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PostPosted: Fri Feb 15, 2019 9:00 pm
 


Still a fraction of a percent of the whole. Cars, and Ships generate more. We should probably ban them too. Thank god we'll soon have the Green New Deal and the LEAP manifesto to save us!


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PostPosted: Fri Feb 15, 2019 9:15 pm
 


BartSimpson wrote:
herbie wrote:
We CANNOT within the course of this decade set a man on the surface of the moon abd return him safely to Earth. Let alone fight major war single-handed and guarantee civil rights at the same time.
It's EITHER jobs or the environment.

Tonight on PBS: Cantservative folk songs of the 1960s.


Herbie, bottom line here is that if high speed rail was such a great idea then private companies would have done it already. Ditto electrifying the railroads.

If it really was cheaper and more efficient then it would also be PROFITABLE.

But it isn't.

And you can pound your head and throw all the temper tantrums you want and you still won't be able to change that reality.



I'm going to turn your argument on its head. Given that airports and roads are absolutely essential why are they not built by the private sector? Much of our infrastructure is created by government since that is simply the most efficient and cheapest way to do it.

Almost all high speed rail services world wide were constructed by government. There are a number of reasons for this. One is that land used for the service needs to be appropriated as generally high speed links are not built on existing roadbeds. Another is that private construction would be piecemeal at best and would probably result in competing and overlapping lines, much like the early railroad industry. If you want a national system government is the only way to go.
And another is cost. Nation and international transport systems cost billions. That is simply too much for the private sector it risk.

There are a number of areas in Canada and the US where high speed rail would make a difference. One is the Montreal-Toronto corridor and another is the link between New York City and Washington, DC.


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PostPosted: Sat Feb 16, 2019 10:16 am
 


Why waste all those billions on highspeed rail corridors when you can spend it sensibly on Skytrain from 152th St all the way to 160th? :twisted:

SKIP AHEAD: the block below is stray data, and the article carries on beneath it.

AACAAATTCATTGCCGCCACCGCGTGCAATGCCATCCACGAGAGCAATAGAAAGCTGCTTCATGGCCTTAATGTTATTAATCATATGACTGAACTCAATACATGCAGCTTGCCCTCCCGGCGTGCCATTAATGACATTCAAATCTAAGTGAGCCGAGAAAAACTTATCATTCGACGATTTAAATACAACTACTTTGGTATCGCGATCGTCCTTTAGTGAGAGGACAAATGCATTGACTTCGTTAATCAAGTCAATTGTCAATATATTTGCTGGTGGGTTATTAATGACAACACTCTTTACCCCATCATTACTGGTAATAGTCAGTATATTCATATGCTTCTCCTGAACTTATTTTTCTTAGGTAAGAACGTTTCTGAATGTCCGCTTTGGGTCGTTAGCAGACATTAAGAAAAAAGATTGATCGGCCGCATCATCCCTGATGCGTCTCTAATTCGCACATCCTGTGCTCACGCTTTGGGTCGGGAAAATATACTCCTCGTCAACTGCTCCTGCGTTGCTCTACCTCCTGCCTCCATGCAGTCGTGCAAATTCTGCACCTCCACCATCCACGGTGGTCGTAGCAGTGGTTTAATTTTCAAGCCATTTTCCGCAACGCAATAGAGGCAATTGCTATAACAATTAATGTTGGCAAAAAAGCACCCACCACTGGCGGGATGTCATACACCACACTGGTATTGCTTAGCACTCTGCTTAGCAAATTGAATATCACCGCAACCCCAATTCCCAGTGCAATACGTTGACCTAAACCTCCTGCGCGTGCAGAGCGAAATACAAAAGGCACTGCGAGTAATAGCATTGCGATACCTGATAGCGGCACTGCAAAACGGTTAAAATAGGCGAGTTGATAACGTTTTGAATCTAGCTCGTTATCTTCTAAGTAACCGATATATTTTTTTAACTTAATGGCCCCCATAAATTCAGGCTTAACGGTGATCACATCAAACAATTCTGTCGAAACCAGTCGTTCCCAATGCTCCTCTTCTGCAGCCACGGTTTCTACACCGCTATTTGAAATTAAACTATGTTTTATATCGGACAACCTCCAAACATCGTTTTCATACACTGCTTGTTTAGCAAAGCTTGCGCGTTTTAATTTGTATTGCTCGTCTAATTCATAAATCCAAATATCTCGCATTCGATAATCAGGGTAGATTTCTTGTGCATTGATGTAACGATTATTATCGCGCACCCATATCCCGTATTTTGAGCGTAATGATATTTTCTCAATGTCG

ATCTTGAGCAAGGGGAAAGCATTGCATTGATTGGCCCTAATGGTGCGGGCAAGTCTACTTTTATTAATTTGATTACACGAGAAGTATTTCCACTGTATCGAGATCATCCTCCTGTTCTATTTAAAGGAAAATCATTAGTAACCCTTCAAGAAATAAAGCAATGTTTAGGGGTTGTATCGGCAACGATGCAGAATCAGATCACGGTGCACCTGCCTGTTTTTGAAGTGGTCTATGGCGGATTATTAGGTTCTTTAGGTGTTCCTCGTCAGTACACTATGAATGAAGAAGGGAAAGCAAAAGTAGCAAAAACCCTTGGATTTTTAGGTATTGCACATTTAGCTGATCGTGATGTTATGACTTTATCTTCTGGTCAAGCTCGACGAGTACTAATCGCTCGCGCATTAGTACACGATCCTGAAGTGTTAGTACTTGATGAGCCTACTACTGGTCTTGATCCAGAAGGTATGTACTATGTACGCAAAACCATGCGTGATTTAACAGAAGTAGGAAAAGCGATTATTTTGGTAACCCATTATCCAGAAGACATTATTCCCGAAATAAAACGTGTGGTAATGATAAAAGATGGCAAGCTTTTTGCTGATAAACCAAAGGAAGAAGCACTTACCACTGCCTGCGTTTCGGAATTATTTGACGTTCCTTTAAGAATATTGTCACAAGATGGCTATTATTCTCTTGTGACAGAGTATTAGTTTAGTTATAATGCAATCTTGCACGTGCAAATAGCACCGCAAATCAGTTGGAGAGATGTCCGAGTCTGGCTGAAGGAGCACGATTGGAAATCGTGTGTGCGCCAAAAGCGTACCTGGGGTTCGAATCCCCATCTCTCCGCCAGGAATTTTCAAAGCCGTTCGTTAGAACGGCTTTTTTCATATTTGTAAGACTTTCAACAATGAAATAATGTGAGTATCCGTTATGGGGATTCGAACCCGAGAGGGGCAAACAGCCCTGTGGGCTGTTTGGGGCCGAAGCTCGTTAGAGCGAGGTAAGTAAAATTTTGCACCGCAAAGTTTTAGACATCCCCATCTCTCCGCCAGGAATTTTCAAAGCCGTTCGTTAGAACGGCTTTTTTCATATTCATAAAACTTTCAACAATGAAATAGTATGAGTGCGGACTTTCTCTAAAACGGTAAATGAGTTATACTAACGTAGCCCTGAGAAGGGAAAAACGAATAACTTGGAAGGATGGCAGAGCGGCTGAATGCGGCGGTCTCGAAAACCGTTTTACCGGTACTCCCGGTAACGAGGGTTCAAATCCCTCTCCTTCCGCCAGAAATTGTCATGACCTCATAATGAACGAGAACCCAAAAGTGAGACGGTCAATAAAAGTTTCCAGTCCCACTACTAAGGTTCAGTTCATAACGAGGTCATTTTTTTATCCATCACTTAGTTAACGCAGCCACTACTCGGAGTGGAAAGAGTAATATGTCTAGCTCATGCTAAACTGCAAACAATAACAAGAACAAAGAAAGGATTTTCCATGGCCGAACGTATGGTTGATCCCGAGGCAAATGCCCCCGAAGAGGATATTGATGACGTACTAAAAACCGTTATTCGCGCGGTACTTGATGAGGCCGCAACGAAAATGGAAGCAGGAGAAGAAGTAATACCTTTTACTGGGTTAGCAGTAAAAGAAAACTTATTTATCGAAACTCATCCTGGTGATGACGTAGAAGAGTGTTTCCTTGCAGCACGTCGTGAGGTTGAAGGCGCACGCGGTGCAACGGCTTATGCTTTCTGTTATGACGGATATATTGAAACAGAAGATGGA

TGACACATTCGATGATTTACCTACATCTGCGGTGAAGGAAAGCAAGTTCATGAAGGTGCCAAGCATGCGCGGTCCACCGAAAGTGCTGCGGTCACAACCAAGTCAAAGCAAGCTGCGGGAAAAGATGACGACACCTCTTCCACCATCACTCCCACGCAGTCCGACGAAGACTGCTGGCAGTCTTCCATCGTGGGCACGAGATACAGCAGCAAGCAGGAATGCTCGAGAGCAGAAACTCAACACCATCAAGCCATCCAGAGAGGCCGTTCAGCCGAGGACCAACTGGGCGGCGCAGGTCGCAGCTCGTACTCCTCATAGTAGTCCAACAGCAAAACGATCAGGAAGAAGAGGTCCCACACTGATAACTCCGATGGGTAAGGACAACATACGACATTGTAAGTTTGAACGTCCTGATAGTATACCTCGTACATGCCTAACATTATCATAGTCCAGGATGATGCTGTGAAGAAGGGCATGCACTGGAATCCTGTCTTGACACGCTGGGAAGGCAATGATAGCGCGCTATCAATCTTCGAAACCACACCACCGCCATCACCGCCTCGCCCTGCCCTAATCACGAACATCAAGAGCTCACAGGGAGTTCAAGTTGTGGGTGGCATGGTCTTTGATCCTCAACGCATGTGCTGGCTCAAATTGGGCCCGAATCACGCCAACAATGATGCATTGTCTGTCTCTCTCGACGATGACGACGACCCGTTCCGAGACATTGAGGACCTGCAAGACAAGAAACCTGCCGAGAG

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PostPosted: Sun Feb 17, 2019 11:31 am
 


Quote:
Almost all high speed rail services world wide were constructed by government.
Yep, and only TWO of them actually generate a profit. All the rest operate at a loss.


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PostPosted: Sun Feb 17, 2019 12:22 pm
 


Douwe wrote:
llama66 wrote:


No, but the tar sands makes your mining site image look pristine by comparison. And in case you missed it the mention of the LOTR in the article was tongue in cheek. Mining for lithium cannot compare to the destruction caused by the oil industry. Perhaps it will be easier to understand this.

Alberta's oilsands industry is a huge source of harmful air pollution, study says

https://www.cbc.ca/news/technology/oils ... -1.3599074
Which is HILARIOUS. Even at the height of Alberta's oil production, the entire country of Canada generated around half the GHGs of international maritime shipping. IN the UK alone, that shipping is responsible for around 20,000 deaths a year among people who live in port cities.

But what's funny is much of the maligning of Canada's oil comes from people who live in this state:

Image

Image

Image

This is a fun one. It's an active oil field right smack in the heart of L.A.
Image


They've joined the Russians and Saudis. And between the three of them, they all worked to prevent Canada from getting its oil to market. California because they're a bunch of hypocritical twat waffles. Saudi Arabia because let's face it, would you rather buy terror oil or nice blood-free oil? And the Russians who prefer Europe to be supplied with Russian oil instead of Canadian oil.
Meanwhile, as Obama was busy putting the kibosh to the Keystone XL because of Canada's "dirty oil, he opened up Utah's oil sands for exploration and exploitation. I guess those oil sands are super clean by dint of St. Barry blessing them or something.

It's sad how many 'tards out there are mistaking protectionism for environmentalism.


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PostPosted: Tue Feb 19, 2019 12:28 am
 


PublicAnimalNo9 wrote:
Douwe wrote:
llama66 wrote:


No, but the tar sands makes your mining site image look pristine by comparison. And in case you missed it the mention of the LOTR in the article was tongue in cheek. Mining for lithium cannot compare to the destruction caused by the oil industry. Perhaps it will be easier to understand this.

Alberta's oilsands industry is a huge source of harmful air pollution, study says

https://www.cbc.ca/news/technology/oils ... -1.3599074